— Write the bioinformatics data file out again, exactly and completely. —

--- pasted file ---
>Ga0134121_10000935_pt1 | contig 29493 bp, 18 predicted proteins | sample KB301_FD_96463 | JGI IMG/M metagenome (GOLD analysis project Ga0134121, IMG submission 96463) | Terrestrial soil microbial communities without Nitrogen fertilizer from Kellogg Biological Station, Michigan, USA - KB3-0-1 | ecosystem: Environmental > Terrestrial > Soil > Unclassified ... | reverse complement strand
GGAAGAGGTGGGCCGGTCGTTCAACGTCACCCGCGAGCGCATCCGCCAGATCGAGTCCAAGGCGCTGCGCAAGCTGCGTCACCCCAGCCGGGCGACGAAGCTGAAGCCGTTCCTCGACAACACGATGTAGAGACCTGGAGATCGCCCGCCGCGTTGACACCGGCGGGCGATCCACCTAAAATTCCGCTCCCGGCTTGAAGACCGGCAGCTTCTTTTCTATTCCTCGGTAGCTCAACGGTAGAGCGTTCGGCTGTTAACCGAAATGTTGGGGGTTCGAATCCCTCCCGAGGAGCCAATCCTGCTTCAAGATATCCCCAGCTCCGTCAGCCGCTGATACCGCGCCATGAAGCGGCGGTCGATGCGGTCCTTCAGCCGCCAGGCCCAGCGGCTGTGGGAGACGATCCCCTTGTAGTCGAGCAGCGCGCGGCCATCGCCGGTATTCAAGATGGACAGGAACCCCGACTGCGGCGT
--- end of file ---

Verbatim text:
>Ga0134121_10000935_pt1 | contig 29493 bp, 18 predicted proteins | sample KB301_FD_96463 | JGI IMG/M metagenome (GOLD analysis project Ga0134121, IMG submission 96463) | Terrestrial soil microbial communities without Nitrogen fertilizer from Kellogg Biological Station, Michigan, USA - KB3-0-1 | ecosystem: Environmental > Terrestrial > Soil > Unclassified ... | reverse complement strand
GGAAGAGGTGGGCCGGTCGTTCAACGTCACCCGCGAGCGCATCCGCCAGATCGAGTCCAAGGCGCTGCGCAAGCTGCGTCACCCCAGCCGGGCGACGAAGCTGAAGCCGTTCCTCGACAACACGATGTAGAGACCTGGAGATCGCCCGCCGCGTTGACACCGGCGGGCGATCCACCTAAAATTCCGCTCCCGGCTTGAAGACCGGCAGCTTCTTTTCTATTCCTCGGTAGCTCAACGGTAGAGCGTTCGGCTGTTAACCGAAATGTTGGGGGTTCGAATCCCTCCCGAGGAGCCAATCCTGCTTCAAGATATCCCCAGCTCCGTCAGCCGCTGATACCGCGCCATGAAGCGGCGGTCGATGCGGTCCTTCAGCCGCCAGGCCCAGCGGCTGTGGGAGACGATCCCCTTGTAGTCGAGCAGCGCGCGGCCATCGCCGGTATTCAAGATGGACAGGAACCCCGACTGCGGCGT